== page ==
Fail Your Way to the Top Essay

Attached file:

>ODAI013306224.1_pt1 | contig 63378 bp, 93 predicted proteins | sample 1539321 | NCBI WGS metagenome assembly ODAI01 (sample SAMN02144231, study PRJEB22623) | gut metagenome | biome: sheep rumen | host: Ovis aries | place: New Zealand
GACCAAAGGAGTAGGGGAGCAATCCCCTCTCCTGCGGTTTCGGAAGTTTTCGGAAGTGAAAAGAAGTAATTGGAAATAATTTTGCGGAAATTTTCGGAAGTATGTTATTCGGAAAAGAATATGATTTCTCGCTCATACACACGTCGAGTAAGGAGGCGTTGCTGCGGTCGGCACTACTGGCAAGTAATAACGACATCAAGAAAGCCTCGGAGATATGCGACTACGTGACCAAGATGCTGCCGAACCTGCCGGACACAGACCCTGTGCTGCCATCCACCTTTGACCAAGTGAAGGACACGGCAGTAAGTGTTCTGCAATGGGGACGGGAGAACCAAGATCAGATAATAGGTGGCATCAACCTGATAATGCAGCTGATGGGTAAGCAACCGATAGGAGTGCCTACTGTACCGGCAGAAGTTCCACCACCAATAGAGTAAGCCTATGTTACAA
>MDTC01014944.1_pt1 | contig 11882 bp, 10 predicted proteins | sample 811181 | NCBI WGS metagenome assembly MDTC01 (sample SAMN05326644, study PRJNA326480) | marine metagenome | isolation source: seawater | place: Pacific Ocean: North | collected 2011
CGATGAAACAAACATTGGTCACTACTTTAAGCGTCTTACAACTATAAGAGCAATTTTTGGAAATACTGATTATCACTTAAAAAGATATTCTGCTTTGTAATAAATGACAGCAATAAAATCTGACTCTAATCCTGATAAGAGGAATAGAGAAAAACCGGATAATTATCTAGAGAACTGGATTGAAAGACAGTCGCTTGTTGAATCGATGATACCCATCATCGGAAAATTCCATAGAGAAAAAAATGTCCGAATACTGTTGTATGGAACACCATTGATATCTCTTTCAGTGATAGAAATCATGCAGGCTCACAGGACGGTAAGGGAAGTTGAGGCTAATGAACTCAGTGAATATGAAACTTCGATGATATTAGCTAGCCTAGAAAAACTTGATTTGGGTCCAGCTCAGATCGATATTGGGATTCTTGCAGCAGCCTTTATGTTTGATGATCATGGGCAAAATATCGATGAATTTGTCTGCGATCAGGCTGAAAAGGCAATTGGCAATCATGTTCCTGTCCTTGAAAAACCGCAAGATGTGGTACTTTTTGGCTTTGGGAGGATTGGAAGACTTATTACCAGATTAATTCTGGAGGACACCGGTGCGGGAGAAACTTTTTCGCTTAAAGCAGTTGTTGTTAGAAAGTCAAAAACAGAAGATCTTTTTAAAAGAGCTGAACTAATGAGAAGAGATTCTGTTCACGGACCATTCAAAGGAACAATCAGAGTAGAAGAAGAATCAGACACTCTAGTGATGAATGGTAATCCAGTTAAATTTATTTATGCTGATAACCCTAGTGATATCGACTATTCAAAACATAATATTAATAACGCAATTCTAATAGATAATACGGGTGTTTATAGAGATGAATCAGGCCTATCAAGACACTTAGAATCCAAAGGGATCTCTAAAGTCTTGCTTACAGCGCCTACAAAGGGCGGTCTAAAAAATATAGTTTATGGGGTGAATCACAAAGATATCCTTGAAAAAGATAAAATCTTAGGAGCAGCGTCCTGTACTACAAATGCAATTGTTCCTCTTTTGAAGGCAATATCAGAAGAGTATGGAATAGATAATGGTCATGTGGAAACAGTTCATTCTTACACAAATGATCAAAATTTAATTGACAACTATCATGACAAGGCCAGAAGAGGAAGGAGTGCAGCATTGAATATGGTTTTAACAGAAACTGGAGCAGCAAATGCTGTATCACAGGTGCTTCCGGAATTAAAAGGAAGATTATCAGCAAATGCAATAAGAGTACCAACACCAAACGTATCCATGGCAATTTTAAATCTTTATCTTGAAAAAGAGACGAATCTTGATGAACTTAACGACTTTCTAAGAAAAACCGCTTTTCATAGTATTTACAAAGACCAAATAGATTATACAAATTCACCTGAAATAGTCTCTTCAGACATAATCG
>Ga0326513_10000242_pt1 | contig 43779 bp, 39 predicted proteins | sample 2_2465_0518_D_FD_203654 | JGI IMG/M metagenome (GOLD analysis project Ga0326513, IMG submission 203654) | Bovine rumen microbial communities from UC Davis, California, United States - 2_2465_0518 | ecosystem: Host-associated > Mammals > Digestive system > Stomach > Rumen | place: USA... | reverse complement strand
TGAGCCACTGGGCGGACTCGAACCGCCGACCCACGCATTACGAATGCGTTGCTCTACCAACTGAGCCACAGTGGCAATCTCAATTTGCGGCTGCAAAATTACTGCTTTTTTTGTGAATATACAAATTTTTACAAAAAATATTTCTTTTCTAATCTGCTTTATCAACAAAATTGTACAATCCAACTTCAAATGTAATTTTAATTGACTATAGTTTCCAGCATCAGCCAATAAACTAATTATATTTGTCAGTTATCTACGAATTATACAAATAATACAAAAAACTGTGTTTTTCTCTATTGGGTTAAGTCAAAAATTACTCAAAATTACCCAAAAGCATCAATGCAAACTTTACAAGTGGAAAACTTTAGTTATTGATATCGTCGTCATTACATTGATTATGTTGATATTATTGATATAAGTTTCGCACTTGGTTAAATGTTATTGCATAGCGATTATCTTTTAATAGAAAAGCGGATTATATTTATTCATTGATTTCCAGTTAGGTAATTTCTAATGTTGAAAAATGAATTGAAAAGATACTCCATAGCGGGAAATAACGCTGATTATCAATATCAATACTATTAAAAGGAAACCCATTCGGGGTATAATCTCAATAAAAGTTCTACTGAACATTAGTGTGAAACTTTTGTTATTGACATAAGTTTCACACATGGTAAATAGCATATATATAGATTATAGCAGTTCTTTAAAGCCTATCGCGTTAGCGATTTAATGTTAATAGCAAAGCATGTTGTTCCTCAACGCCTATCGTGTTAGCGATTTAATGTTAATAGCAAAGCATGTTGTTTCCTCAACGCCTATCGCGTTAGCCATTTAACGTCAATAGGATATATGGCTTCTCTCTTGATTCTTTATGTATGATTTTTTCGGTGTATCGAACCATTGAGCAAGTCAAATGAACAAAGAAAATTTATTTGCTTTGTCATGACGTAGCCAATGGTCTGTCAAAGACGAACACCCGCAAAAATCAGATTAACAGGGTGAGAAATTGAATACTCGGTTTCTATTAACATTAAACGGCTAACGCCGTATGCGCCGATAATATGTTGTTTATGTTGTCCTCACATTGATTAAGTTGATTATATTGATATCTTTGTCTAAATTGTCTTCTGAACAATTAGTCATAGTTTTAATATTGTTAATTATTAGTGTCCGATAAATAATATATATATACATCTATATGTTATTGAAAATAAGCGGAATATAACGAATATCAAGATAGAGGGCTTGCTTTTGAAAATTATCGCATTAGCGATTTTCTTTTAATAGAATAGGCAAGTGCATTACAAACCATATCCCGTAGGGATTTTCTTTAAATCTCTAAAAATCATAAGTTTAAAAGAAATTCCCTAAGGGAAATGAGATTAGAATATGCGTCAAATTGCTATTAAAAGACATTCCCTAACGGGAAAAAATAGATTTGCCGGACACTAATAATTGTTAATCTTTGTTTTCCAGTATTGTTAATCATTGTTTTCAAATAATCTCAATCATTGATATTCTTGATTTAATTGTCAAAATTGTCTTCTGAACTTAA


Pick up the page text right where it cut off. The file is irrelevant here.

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The gender gap in the fields of science, technology, engineering, and math (STEM) has been an enduring problem, and new research shows that the gap is widening. Washington Post Op-Ed writer Catherine Rampell discusses one potential reason for this in her article, “Women should embrace the B’s in college to make more later”. The author presents her case based on new research showing that women in fact hate getting B’s. Rampell’s thesis positions that women are selling themselves short by fixating on grades (1). If women’s grades decline in STEM, economics, or other quantitative fields, women often switch majors to pursue more forgiving humanities degrees. However, since STEM majors usually command the highest median salaries, women are missing out on future earning potential (10). To that end, in “Embrace the B’s”, Catherine Rampell uses research studies to evoke her audience’s thoughts and attitudes toward affecting change in these disciplines, while continuing the larger conversation regarding gender inequality. First, the author helps readers consider a new perspective on the gender gap through the research she gathers. Rampell begins by citing a 2010 study of grading data showing that science departments tend to grade lower on average than humanities departments (2). She then follows with two new studies out of Harvard and Duke. The Harvard study examines the likelihood of females dropping out of economics degrees as grades in those classes fell, as compared with their male counterparts. The results show that women receiving B’s are twice as likely to drop out as women receiving A’s, whereas men receiving B’s or even C’s are no more likely to drop out than men receiving A’s (para 4). Next, the Duke study examines the “leaky pipeline” for women in STEM fields (para 6). More women enroll than end up graduating in these majors, even though they enter college as

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